Former ad exec and creative Anne Tolstoi Wallach, who wrote a bestselling novel in the 1980s about a woman fighting sexism to rise through the ranks of Madison Avenue, has died at age 89, The New York Times reports. Wallach, whose book was called "Women's Work," worked at agencies including J. Walter Thompson and Grey, where she was VP and creative supervisor. People magazine's archive has an article about her from 1981, when her book came out, which is worth reading. An excerpt:
"Wallach wryly remembers that when her family of three children began arriving in 1952, she 'had my babies in my own vacation time. Two weeks off for the first son; three weeks for the second because I had worked longer by then.'"
Wallach's book got an advance of $850,000, which the Times says was believed to be a record at the time for a first-time novelist.
Maryland: The suspect in the shooting deaths of five employees at the Capital Gazette newspaper in Annapolis, Md., had a "vendetta" against the publication and had lost a defamation case against it, The Washington Post reports.
Pharmacy shakeup: Amazon is buying online pharmacy company PillPack for about $1 billion, "making it a direct threat to the more than $400 billion pharmacy business," The Wall Street Journal says.
Goodbye: Verizon is shutting down Go90, which tried to draw young viewers with short-form video content, Bloomberg News reports, adding that the service had "struggled to attract viewers in an era of Snapchat and Instagram and failed to generate enough ad revenue."
Gizmodo: Forty-four staffers at Gizmodo Media Group are taking buyouts, The Daily Beast reports, adding that its sources say the deals are expected to help the company avoid layoffs for now.
Another data breach: Adidas is alerting millions of customers about a possible breach of user data on its U.S. website, Bloomberg News reports. The company says it doesn't believe credit card data was accessed.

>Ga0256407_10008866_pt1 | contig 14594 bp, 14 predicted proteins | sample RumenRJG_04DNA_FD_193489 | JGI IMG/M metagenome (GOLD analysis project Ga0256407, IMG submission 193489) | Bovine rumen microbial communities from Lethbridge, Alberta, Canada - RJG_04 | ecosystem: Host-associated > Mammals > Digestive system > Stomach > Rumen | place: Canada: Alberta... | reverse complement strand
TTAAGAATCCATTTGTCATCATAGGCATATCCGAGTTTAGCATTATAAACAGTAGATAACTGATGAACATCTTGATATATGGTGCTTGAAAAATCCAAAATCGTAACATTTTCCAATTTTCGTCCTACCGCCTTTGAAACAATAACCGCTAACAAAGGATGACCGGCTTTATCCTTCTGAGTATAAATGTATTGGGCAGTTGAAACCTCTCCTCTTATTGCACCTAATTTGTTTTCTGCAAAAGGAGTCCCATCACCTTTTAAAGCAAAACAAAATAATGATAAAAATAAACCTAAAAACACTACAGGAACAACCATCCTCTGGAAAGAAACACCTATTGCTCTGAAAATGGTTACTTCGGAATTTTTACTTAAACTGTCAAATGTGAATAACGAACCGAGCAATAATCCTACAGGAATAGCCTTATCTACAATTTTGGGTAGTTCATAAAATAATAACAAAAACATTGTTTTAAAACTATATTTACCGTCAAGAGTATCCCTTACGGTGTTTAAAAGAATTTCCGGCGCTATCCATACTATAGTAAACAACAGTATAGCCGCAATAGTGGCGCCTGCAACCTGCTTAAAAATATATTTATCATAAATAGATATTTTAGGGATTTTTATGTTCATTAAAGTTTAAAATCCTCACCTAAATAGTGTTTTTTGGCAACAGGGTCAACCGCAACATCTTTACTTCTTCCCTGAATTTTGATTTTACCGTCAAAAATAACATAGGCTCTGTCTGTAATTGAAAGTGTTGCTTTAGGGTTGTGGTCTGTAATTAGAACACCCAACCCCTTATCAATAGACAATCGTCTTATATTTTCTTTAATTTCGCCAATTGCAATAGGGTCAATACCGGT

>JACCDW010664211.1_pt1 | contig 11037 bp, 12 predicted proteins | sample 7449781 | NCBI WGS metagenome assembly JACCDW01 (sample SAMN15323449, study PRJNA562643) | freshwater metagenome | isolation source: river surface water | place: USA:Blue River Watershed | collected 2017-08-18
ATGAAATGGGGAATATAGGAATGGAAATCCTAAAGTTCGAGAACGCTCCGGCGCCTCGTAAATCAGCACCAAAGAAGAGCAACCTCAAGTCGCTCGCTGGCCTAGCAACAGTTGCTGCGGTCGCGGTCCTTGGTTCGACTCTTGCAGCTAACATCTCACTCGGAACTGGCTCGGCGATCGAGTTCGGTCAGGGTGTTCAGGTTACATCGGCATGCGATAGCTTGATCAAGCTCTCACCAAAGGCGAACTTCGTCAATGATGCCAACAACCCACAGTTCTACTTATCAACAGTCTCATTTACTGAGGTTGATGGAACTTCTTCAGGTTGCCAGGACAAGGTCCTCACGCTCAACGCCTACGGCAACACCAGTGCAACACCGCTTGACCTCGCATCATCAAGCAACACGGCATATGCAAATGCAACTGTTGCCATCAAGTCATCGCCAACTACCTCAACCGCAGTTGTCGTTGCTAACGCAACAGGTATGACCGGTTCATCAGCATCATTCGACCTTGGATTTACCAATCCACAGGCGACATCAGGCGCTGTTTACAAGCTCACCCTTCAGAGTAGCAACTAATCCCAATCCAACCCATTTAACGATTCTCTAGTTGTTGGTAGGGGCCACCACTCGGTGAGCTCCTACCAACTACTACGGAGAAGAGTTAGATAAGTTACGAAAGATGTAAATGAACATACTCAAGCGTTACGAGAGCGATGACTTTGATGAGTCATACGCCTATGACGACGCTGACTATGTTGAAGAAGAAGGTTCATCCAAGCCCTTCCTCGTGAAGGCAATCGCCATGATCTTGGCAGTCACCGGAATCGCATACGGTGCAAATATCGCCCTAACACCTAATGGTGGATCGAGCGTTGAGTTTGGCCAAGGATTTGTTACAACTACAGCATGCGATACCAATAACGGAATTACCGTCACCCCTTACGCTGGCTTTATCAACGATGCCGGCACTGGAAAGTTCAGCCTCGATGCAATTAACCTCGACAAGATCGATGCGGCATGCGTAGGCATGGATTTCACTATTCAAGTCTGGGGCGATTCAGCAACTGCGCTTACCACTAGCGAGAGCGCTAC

Nike: Its revenue rose 13 percent in the fourth quarter, despite "months of internal turmoil for the brand stemming from complaints of a poisonous work environment for female staffers, a boys' club culture and a mass exodus of several executive-level employees," writes Ad Age's Adrianne Pasquarelli.
New hire: Havas-owned agency Arnold "has named Kiran Smith -- a former Brookstone CMO who also worked at Accenture and Alliance Consulting Group -- as its new CEO," Ad Age's Megan Graham reports.
Watch: Ad Age's Ann-Christine Diaz and Alfred Maskeroni put together a video on the top five breakthrough creative ideas of the week, including a stunt from Fruit of the Loom that involved hiding stacks of cash for people to find around New York City.
Creativity pick of the day: Saudi Arabia just lifted its ban on women driving. It may not seem like there's an obvious comment for fast food companies to make on the topic, but Burger King Saudi Arabia found one. As Ad Age's Ann-Christine Diaz writes, it's "giving its signature burger free to any woman in the driver's seat who pulls up to its drive-thru windows. The burgers will come wrapped in special paper, renaming the sandwich 'WhoppHer.'" Check it out here.